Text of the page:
If Apocalypse wants to rule over humanity, then why is he trying to kill them? He makes a big deal about wanting to destroy modern civilization so that he can build a better one, but his way of going about this (by having Magneto essentially destroy every man-made structure on Earth) is no doubt extremely costly to human life. It’s like he doesn’t realize that he won’t have anyone left to rule over by the time his plan is carried out. There’s also the issue of Apocalypse’s powers being very poorly-defined, but that’s largely a secondary concern compared to this film having such a boring and ill-conceived “destroy the world” plot. Speaking of which …
3. Why Does Apocalypse Need Any Followers?
We learn early on in X-Men: Apocalypse, courtesy of Moira MacTaggert’s infodump, that Apocalypse always recruits four followers or “Four Horsemen” wherever he goes. Naturally, we spend some time getting to see him find his Four Horsemen and his selections are … questionable, to say the least. Out of the four, Magneto is the only pick that makes any real sense, primarily because Apocalypse needs him to pull all the metal (and other elements, because apparently Magneto can control almost everything now) from the Earth to help build his new civilization or something. Outside of Magneto though, it feels like there is no point to Apocalypse having other followers.
As the film’s final battle shows, Apocalypse can pretty much take on all the X-Men at the same time with his undefined laundry list of abilities, so he doesn’t really need Angel, Psylocke, or even Storm’s help. If anything, Apocalypse would have been a more effective villain if he had just flown solo as an overwhelming force that takes the combined efforts of the world’s mutants to take down, since it essentially plays out that way in the end anyway.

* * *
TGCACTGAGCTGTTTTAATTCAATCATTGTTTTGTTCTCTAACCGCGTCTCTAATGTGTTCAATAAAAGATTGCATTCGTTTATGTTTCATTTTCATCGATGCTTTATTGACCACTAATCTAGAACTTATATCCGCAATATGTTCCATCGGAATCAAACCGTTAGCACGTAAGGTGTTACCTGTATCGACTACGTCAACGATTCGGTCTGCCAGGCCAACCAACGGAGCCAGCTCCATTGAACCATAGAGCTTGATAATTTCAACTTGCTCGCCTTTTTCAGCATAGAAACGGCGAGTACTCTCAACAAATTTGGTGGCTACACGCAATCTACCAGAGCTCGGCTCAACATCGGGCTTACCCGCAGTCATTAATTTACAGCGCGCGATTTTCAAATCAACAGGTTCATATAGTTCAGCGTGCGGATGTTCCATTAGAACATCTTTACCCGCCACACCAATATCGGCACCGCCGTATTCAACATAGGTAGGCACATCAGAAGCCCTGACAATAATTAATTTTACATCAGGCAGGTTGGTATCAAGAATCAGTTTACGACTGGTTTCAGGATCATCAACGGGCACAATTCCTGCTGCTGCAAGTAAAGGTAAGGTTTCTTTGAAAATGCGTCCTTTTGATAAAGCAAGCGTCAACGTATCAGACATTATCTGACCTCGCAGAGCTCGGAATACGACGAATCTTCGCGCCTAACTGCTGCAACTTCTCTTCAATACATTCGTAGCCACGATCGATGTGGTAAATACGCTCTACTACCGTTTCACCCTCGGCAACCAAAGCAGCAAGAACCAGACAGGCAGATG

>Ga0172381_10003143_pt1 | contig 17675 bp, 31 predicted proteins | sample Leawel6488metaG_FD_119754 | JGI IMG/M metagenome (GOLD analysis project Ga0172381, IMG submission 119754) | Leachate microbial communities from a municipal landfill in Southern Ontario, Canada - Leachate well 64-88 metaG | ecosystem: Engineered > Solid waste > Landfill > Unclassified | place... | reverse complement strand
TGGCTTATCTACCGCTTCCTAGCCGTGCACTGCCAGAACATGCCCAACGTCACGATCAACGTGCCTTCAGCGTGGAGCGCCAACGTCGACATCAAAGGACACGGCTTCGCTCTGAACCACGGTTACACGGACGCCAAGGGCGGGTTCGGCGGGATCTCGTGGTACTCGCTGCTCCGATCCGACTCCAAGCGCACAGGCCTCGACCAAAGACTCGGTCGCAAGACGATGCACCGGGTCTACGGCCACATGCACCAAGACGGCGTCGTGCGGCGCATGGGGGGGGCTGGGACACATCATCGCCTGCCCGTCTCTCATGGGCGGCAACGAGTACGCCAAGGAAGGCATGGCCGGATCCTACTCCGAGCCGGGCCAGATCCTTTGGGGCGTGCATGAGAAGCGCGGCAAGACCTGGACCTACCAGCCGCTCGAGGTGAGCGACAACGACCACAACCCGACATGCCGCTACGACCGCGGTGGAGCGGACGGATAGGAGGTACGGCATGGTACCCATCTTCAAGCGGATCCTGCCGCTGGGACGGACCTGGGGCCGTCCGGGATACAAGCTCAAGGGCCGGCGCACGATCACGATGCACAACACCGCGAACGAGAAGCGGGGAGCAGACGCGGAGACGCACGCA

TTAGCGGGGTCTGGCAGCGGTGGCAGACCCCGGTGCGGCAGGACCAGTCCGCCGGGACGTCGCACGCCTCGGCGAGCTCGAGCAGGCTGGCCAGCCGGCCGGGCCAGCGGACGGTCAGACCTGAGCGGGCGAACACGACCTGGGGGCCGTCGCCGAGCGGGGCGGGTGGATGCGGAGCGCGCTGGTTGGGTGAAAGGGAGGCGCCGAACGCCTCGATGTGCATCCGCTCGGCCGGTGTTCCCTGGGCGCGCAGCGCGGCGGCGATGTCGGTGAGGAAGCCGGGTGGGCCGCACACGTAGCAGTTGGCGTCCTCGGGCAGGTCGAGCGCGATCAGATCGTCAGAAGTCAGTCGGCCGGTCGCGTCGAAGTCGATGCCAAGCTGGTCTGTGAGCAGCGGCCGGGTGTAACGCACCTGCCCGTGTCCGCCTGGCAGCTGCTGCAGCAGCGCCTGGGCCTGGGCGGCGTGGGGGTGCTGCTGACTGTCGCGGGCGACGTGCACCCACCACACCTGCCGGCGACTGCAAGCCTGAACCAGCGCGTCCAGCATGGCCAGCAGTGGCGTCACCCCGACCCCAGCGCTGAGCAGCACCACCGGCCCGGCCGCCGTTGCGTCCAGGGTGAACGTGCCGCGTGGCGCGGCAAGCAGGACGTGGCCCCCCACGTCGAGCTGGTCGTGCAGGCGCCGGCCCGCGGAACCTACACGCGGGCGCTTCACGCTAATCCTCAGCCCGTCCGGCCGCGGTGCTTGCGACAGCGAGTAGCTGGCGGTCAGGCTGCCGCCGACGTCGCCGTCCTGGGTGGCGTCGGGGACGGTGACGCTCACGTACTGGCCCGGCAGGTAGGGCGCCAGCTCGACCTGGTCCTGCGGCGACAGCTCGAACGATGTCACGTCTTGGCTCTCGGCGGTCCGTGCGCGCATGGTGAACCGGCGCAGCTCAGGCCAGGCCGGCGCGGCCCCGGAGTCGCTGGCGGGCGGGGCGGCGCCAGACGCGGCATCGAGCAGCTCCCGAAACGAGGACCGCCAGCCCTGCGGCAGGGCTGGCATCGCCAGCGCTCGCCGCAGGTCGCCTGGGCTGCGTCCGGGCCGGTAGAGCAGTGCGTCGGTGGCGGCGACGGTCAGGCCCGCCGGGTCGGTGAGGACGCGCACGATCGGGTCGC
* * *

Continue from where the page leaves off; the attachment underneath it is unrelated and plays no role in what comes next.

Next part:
2. Hey, What About All Those Nukes In The Atmosphere?
Apocalypse’s most terrifying display of power is arguably when he launches all of the world’s nukes at the same time, forcing every human on Earth to look on helplessly as nuclear annihilation appears to be imminent. Thankfully, all of the bombs end up in the atmosphere and no one gets nuked, but then everyone just acts as if nothing ever happened. Call me crazy, but having thousands of nuclear bombs floating around in space still seems like a pretty big deal. Who’s going to clean all of those up? Is each country going to send teams to gather the nukes and bring them back down to Earth? What if they fall into the wrong hands. Sending every nuke into Earth’s atmosphere isn’t the kind of subplot that should be just swept under the rug, but that’s exactly what X-Men: Apocalypse does.
1. How Did Stryker’s Team Get To The Mansion So Quickly?
X-Men: Apocalypse makes the bold and rather surprising choice to blow up the X-Mansion, resulting in the film’s best scene as Quicksilver again steals the spotlight with an exciting high-speed rescue effort set to the tune of The Eurythmics’ “Sweet Dreams.” Unfortunately, this is immediately followed by one of the film’s dumbest scenes, as mutant hater William Stryker turns up in a helicopter with a group of soldiers to kidnap the most powerful X-Men. The problem with this scene (besides the fact that we saw it done better in X-Men 2) is that it makes little sense.
Stryker’s team shows up about a minute after the mansion blows up, which means that he must have literally been circling around the area waiting for his moment to strike, which is just absurd. There is no reason for Stryker to be in the area (it’s not like he knew the mansion was going to blow up) and absolutely no way that he would be able to assemble a team that quickly and move out. Unless Stryker somehow has the ability to foresee the future or his base is right next door to Xavier’s mansion, there’s just no way he would have been able to react that fast.